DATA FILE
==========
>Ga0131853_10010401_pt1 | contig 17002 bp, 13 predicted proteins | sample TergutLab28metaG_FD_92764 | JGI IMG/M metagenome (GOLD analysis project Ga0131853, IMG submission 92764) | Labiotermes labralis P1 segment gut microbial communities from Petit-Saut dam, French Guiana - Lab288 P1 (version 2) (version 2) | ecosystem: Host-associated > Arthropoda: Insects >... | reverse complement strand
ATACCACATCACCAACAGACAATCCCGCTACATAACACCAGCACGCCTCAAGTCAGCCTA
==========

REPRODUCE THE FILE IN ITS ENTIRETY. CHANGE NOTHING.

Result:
>Ga0131853_10010401_pt1 | contig 17002 bp, 13 predicted proteins | sample TergutLab28metaG_FD_92764 | JGI IMG/M metagenome (GOLD analysis project Ga0131853, IMG submission 92764) | Labiotermes labralis P1 segment gut microbial communities from Petit-Saut dam, French Guiana - Lab288 P1 (version 2) (version 2) | ecosystem: Host-associated > Arthropoda: Insects >... | reverse complement strand
ATACCACATCACCAACAGACAATCCCGCTACATAACACCAGCACGCCTCAAGTCAGCCTA